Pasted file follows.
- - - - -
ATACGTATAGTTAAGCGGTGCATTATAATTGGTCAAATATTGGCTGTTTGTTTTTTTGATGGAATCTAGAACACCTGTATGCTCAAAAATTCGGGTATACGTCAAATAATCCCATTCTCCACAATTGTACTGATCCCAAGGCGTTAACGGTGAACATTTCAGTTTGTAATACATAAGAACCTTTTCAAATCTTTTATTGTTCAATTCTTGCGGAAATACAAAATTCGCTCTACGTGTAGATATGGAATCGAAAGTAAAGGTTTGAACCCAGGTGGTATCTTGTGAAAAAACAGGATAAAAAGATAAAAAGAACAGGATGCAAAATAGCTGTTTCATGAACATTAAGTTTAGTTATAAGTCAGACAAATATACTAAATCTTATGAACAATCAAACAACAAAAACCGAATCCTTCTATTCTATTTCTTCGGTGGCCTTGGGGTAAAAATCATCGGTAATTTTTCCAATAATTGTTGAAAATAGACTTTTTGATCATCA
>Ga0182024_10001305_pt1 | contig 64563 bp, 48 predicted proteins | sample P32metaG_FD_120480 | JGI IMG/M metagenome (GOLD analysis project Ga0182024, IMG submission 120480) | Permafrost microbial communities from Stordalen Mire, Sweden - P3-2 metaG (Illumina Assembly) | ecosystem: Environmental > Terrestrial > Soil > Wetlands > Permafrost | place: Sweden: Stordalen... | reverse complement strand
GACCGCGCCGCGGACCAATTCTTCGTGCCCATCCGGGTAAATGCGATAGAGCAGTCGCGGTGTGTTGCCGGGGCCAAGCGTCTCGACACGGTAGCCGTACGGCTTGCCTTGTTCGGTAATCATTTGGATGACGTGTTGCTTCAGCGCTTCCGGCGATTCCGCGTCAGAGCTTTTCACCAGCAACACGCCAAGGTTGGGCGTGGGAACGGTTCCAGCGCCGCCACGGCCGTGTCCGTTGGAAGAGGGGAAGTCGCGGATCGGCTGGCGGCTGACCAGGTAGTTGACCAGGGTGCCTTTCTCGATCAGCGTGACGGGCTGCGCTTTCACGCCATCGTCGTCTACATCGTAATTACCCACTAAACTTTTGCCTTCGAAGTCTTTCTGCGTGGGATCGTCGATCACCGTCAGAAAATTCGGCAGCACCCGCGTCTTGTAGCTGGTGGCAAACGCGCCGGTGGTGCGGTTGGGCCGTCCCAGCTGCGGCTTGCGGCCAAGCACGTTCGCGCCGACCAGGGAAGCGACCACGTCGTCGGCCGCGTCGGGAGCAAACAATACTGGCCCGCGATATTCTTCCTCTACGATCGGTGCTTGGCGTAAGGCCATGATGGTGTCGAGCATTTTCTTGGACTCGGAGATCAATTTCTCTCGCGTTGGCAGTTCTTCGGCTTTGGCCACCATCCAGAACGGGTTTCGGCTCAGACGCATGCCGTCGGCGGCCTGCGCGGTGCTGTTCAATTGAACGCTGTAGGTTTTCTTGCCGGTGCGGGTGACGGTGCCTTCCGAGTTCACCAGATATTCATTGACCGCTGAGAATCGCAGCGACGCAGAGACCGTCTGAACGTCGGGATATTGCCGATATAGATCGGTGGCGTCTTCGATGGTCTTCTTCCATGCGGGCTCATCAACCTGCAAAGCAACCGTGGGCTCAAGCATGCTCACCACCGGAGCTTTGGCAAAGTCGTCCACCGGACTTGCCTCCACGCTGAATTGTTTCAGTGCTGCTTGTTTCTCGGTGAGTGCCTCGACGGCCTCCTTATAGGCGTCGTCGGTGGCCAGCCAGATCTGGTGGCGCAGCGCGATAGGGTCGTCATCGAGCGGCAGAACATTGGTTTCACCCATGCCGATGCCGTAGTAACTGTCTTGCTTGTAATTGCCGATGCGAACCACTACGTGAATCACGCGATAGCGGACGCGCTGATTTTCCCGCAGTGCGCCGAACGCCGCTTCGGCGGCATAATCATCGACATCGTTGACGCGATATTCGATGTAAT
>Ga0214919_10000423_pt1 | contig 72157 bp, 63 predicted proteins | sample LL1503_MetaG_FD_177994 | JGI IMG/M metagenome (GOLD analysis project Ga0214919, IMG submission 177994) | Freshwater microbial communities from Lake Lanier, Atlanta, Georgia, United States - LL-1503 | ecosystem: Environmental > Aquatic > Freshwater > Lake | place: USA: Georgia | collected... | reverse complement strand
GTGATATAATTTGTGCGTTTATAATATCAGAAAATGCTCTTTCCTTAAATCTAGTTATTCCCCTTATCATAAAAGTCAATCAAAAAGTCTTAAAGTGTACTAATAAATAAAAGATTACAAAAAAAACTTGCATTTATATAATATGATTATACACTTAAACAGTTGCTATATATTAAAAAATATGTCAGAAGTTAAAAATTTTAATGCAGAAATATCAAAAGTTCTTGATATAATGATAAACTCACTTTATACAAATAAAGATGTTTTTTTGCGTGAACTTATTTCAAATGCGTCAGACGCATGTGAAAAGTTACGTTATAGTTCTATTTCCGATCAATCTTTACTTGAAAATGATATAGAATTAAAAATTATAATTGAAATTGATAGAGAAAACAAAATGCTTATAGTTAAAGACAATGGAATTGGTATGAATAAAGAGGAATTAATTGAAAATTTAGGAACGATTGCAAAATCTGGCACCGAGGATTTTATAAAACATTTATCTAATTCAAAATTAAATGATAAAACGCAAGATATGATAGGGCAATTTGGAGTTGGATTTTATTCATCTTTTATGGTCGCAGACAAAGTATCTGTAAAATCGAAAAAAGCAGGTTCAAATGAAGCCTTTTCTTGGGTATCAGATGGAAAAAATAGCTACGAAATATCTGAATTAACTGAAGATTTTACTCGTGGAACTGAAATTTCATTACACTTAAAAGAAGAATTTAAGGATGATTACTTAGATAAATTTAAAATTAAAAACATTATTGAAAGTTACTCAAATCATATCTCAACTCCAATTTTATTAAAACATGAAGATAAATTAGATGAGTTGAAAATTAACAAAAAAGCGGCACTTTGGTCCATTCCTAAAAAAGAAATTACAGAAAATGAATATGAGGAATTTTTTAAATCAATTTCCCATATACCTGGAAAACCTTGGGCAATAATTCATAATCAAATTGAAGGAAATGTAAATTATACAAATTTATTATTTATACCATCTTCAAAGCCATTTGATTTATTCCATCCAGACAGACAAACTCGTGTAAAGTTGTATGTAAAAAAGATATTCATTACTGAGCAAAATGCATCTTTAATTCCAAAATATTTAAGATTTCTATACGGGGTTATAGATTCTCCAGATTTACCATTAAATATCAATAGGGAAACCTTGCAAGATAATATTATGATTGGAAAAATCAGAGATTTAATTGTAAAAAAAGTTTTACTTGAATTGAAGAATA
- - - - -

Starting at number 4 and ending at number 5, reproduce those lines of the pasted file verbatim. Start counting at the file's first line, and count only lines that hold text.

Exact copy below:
>Ga0214919_10000423_pt1 | contig 72157 bp, 63 predicted proteins | sample LL1503_MetaG_FD_177994 | JGI IMG/M metagenome (GOLD analysis project Ga0214919, IMG submission 177994) | Freshwater microbial communities from Lake Lanier, Atlanta, Georgia, United States - LL-1503 | ecosystem: Environmental > Aquatic > Freshwater > Lake | place: USA: Georgia | collected... | reverse complement strand
GTGATATAATTTGTGCGTTTATAATATCAGAAAATGCTCTTTCCTTAAATCTAGTTATTCCCCTTATCATAAAAGTCAATCAAAAAGTCTTAAAGTGTACTAATAAATAAAAGATTACAAAAAAAACTTGCATTTATATAATATGATTATACACTTAAACAGTTGCTATATATTAAAAAATATGTCAGAAGTTAAAAATTTTAATGCAGAAATATCAAAAGTTCTTGATATAATGATAAACTCACTTTATACAAATAAAGATGTTTTTTTGCGTGAACTTATTTCAAATGCGTCAGACGCATGTGAAAAGTTACGTTATAGTTCTATTTCCGATCAATCTTTACTTGAAAATGATATAGAATTAAAAATTATAATTGAAATTGATAGAGAAAACAAAATGCTTATAGTTAAAGACAATGGAATTGGTATGAATAAAGAGGAATTAATTGAAAATTTAGGAACGATTGCAAAATCTGGCACCGAGGATTTTATAAAACATTTATCTAATTCAAAATTAAATGATAAAACGCAAGATATGATAGGGCAATTTGGAGTTGGATTTTATTCATCTTTTATGGTCGCAGACAAAGTATCTGTAAAATCGAAAAAAGCAGGTTCAAATGAAGCCTTTTCTTGGGTATCAGATGGAAAAAATAGCTACGAAATATCTGAATTAACTGAAGATTTTACTCGTGGAACTGAAATTTCATTACACTTAAAAGAAGAATTTAAGGATGATTACTTAGATAAATTTAAAATTAAAAACATTATTGAAAGTTACTCAAATCATATCTCAACTCCAATTTTATTAAAACATGAAGATAAATTAGATGAGTTGAAAATTAACAAAAAAGCGGCACTTTGGTCCATTCCTAAAAAAGAAATTACAGAAAATGAATATGAGGAATTTTTTAAATCAATTTCCCATATACCTGGAAAACCTTGGGCAATAATTCATAATCAAATTGAAGGAAATGTAAATTATACAAATTTATTATTTATACCATCTTCAAAGCCATTTGATTTATTCCATCCAGACAGACAAACTCGTGTAAAGTTGTATGTAAAAAAGATATTCATTACTGAGCAAAATGCATCTTTAATTCCAAAATATTTAAGATTTCTATACGGGGTTATAGATTCTCCAGATTTACCATTAAATATCAATAGGGAAACCTTGCAAGATAATATTATGATTGGAAAAATCAGAGATTTAATTGTAAAAAAAGTTTTACTTGAATTGAAGAATA